I did some searching and found discussions over it but no one had a decent response. Is it a warning about placing too much importance on the divinity of the Ainur, not the fact they have pieces of Ilúvatar's thoughts? Or about placing too much importance in the physicality/greatness of Arda, as opposed to the care put forth into the creation of all the things contained within it?
I apologize if this is an inane question. I recently became a Tolkien fan and have started reading his works. To get the pronunciations down, I've been reading my copy of the Silmarillion while listening to the audiobook. And I kept rewinding this one section because I had such a hard time comprehending it.
It couldn't possibly have been chosen for "insert random Shakespeare dialogue to show Sherlock off his rocker."
In Thessalonians Paul speaks about the hope of resurrection when Jesus returns. In verse 14, he says, “ For since we believe that Jesus died and was raised to life again, we also believe that when Jesus returns, God will bring back with him the believers who have died.  We tell you this directly from the Lord: We who are still living when the Lord returns will not meet him ahead of those who have died.  For the Lord himself will come down from heaven with a commanding shout, with the voice of the archangel, and with the trumpet call of God. First, the believers who have died h will rise from their graves.”
QUESTION: Is this saying that Jesus brings back in spirit form those who have fallen asleep Then raises them in physical imperishable form? When Jesus brings with Him those who have fallen asleep are they conscious or unconscious? I would assume unconscious, because they are asleep?
Scholars, would love to understand your take on this... Am I reading this wrong? Does the Greek give more insight?
I came across a passage from a book and by some famous author a couple months ago and can't seem to find it. In the passage it discusses what humans have done since the very beginning of time to put meaning into life. It honestly cannot remembers a single sentence but I do remember the jist of it. It begins with how we looked up at the stars, and basically we made culture. The bottom line of the excerpt/passage, however, is that perhaps there's no meaning at all but that doesn't change the fact that we continue to try to put meaning behind life.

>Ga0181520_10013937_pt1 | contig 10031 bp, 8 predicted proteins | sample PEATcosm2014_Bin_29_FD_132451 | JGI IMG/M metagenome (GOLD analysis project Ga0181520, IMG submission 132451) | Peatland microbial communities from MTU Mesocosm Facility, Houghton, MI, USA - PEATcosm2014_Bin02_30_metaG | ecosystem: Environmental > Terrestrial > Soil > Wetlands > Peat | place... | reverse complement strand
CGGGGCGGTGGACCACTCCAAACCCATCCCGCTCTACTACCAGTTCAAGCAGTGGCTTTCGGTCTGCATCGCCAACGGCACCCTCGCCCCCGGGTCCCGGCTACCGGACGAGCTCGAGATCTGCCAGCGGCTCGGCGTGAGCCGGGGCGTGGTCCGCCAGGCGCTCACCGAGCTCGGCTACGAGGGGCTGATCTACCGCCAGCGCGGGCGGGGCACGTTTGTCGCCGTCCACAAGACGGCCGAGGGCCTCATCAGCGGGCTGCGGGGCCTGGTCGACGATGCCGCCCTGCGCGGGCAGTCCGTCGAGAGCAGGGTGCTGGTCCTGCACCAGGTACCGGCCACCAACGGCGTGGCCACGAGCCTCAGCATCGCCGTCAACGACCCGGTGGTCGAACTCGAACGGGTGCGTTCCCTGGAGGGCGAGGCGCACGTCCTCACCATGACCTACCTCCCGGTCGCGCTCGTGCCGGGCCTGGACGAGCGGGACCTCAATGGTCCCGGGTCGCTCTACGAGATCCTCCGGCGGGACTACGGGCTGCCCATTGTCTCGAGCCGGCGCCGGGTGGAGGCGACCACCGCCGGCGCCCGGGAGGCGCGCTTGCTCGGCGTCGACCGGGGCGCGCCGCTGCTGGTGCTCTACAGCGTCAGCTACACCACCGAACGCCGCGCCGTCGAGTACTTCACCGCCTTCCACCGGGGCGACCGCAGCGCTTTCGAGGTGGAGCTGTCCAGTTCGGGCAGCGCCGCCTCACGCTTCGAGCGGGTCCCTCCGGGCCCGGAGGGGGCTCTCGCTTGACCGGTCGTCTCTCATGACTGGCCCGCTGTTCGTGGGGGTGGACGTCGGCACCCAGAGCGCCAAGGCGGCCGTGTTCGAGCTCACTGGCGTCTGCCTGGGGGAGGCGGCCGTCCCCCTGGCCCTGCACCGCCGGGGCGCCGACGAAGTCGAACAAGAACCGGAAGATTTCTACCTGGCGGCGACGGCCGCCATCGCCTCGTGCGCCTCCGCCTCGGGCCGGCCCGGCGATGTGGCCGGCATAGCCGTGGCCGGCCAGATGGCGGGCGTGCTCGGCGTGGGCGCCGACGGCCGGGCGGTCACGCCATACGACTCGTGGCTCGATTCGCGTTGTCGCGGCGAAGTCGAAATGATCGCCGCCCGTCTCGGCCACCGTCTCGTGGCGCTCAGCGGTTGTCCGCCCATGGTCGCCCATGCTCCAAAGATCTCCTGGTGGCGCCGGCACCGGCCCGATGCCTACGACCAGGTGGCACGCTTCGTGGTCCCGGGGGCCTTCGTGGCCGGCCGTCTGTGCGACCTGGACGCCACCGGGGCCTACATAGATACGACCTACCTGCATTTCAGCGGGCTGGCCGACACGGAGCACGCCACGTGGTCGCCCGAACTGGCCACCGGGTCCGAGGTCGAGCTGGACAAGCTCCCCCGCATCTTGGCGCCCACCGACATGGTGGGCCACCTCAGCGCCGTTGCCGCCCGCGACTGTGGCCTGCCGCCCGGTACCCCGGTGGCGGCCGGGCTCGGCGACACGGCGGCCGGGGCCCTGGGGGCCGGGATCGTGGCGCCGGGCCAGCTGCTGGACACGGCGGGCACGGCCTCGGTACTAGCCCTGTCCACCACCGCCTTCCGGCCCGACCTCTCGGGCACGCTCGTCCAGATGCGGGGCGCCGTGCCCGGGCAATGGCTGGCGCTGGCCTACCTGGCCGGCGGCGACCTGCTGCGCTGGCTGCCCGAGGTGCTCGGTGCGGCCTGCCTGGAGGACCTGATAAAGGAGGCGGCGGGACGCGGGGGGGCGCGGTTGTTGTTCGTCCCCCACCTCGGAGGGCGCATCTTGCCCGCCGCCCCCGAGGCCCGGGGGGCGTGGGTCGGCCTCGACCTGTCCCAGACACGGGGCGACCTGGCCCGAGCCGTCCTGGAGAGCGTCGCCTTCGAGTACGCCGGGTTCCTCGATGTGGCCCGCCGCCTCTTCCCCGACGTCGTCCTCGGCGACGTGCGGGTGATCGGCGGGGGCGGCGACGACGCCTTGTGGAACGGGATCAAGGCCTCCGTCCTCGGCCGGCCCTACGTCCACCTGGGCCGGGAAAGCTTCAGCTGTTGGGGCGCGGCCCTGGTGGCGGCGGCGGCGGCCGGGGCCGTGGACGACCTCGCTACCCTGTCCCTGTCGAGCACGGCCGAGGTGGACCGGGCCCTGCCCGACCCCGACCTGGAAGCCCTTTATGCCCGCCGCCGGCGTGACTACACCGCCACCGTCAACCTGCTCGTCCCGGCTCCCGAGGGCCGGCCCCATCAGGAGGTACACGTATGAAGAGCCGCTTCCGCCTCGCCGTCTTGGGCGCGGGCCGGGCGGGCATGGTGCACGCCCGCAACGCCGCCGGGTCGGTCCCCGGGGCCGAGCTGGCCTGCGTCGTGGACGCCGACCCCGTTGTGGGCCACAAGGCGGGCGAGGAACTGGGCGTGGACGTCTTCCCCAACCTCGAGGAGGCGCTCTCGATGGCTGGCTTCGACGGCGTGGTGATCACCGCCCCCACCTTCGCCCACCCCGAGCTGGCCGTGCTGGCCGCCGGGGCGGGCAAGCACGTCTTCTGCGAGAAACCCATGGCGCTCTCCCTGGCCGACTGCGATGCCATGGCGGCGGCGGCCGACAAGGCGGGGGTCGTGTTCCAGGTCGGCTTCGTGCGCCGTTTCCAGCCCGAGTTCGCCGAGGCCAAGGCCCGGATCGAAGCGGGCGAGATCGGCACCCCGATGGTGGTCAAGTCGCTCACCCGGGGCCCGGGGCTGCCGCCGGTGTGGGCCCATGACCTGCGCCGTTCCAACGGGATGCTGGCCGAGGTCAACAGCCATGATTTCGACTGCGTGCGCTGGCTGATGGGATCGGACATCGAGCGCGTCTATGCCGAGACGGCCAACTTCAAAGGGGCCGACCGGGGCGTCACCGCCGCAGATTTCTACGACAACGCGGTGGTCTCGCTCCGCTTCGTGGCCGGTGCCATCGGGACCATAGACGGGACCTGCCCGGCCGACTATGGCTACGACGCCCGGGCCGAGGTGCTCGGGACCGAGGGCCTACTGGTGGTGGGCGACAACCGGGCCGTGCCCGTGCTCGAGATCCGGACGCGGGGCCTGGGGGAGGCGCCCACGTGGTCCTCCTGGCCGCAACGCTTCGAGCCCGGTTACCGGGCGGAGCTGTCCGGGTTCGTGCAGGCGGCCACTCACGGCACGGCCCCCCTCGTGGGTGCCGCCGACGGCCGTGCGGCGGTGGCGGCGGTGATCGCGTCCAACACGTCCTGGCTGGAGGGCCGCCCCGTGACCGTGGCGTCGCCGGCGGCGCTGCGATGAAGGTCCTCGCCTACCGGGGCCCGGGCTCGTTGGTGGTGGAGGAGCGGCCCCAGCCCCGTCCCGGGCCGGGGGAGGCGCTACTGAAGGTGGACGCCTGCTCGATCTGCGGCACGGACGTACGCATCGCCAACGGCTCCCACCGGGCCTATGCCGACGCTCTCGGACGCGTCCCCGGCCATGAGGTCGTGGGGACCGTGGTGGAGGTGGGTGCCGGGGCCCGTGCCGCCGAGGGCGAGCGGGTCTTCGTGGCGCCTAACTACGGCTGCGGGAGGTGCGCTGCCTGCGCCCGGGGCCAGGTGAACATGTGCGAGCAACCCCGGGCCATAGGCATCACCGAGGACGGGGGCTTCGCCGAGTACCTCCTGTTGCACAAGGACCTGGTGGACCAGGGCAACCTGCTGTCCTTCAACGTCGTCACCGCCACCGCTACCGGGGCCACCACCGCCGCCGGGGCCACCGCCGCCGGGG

Please include the comment you are analyzing in quotes as well as the source.
A very short, simple example would be, "I miss my wife, but my aim's getting better." I'm more thinking of something more long form, like a paragraph where the final line adds context that causes the reader to reinterpret the whole paragraph.
I remember seeing this word defined, but I'm not 100% certain it wasn't on something like one of those words-that-should-exist tumblr blogs or something.
Here is a passage of from the Discourses. Could anybody elaborate on the meaning of this passage.
"Why are we still idle, lazy, and sluggish, looking for excuses to avoid making efforts and staying awake as we work at improving our own rationality?
Well, if I go astray in this, I haven't killed my father, have I?
No, you slave, your father wasn't there for you to kill.
So, what have I done, you ask? You have made the one mistake you could have made in this case. I myself too, you see, made exactly the same retort to [Musonius] Rufus when he chided me for not spotting the one thing omitted in syllogism. I said: It's not as if I've burned down the Capitol Slave, he said, the thing omitted here is the Capitol. "
1. "He, in truth, hath manifested Him Who is the Dayspring of Revelation,
2. "Who conversed on Sinai,
3. "through Whom the Supreme Horizon hath been made to shine,
4. "and the Lote-Tree beyond which there is no passing hath spoken,
5. "and through Whom the call hath been proclaimed unto all who are in heaven and on earth:
6. “Lo, the All-Possessing is come. Earth and heaven, glory and dominion are God’s, the Lord of all men, and the Possessor of the Throne on high and of earth below!”
1. Manifestations in general